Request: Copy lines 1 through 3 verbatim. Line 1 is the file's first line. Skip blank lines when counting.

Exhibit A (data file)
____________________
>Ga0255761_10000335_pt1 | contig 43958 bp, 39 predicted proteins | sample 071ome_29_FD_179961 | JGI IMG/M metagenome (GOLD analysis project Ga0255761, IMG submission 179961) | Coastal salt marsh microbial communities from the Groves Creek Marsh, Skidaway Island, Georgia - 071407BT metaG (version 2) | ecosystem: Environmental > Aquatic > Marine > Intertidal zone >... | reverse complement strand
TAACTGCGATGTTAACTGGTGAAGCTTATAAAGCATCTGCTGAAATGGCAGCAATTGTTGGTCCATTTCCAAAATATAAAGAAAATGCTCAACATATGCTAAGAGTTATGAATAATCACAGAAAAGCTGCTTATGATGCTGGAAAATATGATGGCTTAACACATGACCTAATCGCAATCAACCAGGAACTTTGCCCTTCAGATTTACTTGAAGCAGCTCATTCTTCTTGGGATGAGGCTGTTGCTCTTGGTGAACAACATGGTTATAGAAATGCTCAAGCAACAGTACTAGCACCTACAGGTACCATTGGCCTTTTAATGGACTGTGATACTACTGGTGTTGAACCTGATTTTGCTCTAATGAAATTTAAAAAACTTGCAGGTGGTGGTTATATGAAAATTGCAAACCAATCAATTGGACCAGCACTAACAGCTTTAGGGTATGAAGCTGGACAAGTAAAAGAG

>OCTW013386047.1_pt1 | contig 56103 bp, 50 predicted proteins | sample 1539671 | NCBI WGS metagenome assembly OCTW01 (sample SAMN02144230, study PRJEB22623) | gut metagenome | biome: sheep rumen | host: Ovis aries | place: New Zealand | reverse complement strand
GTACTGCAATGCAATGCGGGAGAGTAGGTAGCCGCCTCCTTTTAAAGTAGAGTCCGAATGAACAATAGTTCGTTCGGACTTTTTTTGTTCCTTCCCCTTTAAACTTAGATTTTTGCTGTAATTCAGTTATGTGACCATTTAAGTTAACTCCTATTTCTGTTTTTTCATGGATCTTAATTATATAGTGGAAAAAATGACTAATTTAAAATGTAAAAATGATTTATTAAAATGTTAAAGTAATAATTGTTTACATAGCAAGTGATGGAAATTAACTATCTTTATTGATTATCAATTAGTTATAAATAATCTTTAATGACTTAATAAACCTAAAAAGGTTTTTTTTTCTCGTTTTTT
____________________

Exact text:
>Ga0255761_10000335_pt1 | contig 43958 bp, 39 predicted proteins | sample 071ome_29_FD_179961 | JGI IMG/M metagenome (GOLD analysis project Ga0255761, IMG submission 179961) | Coastal salt marsh microbial communities from the Groves Creek Marsh, Skidaway Island, Georgia - 071407BT metaG (version 2) | ecosystem: Environmental > Aquatic > Marine > Intertidal zone >... | reverse complement strand
TAACTGCGATGTTAACTGGTGAAGCTTATAAAGCATCTGCTGAAATGGCAGCAATTGTTGGTCCATTTCCAAAATATAAAGAAAATGCTCAACATATGCTAAGAGTTATGAATAATCACAGAAAAGCTGCTTATGATGCTGGAAAATATGATGGCTTAACACATGACCTAATCGCAATCAACCAGGAACTTTGCCCTTCAGATTTACTTGAAGCAGCTCATTCTTCTTGGGATGAGGCTGTTGCTCTTGGTGAACAACATGGTTATAGAAATGCTCAAGCAACAGTACTAGCACCTACAGGTACCATTGGCCTTTTAATGGACTGTGATACTACTGGTGTTGAACCTGATTTTGCTCTAATGAAATTTAAAAAACTTGCAGGTGGTGGTTATATGAAAATTGCAAACCAATCAATTGGACCAGCACTAACAGCTTTAGGGTATGAAGCTGGACAAGTAAAAGAG

>OCTW013386047.1_pt1 | contig 56103 bp, 50 predicted proteins | sample 1539671 | NCBI WGS metagenome assembly OCTW01 (sample SAMN02144230, study PRJEB22623) | gut metagenome | biome: sheep rumen | host: Ovis aries | place: New Zealand | reverse complement strand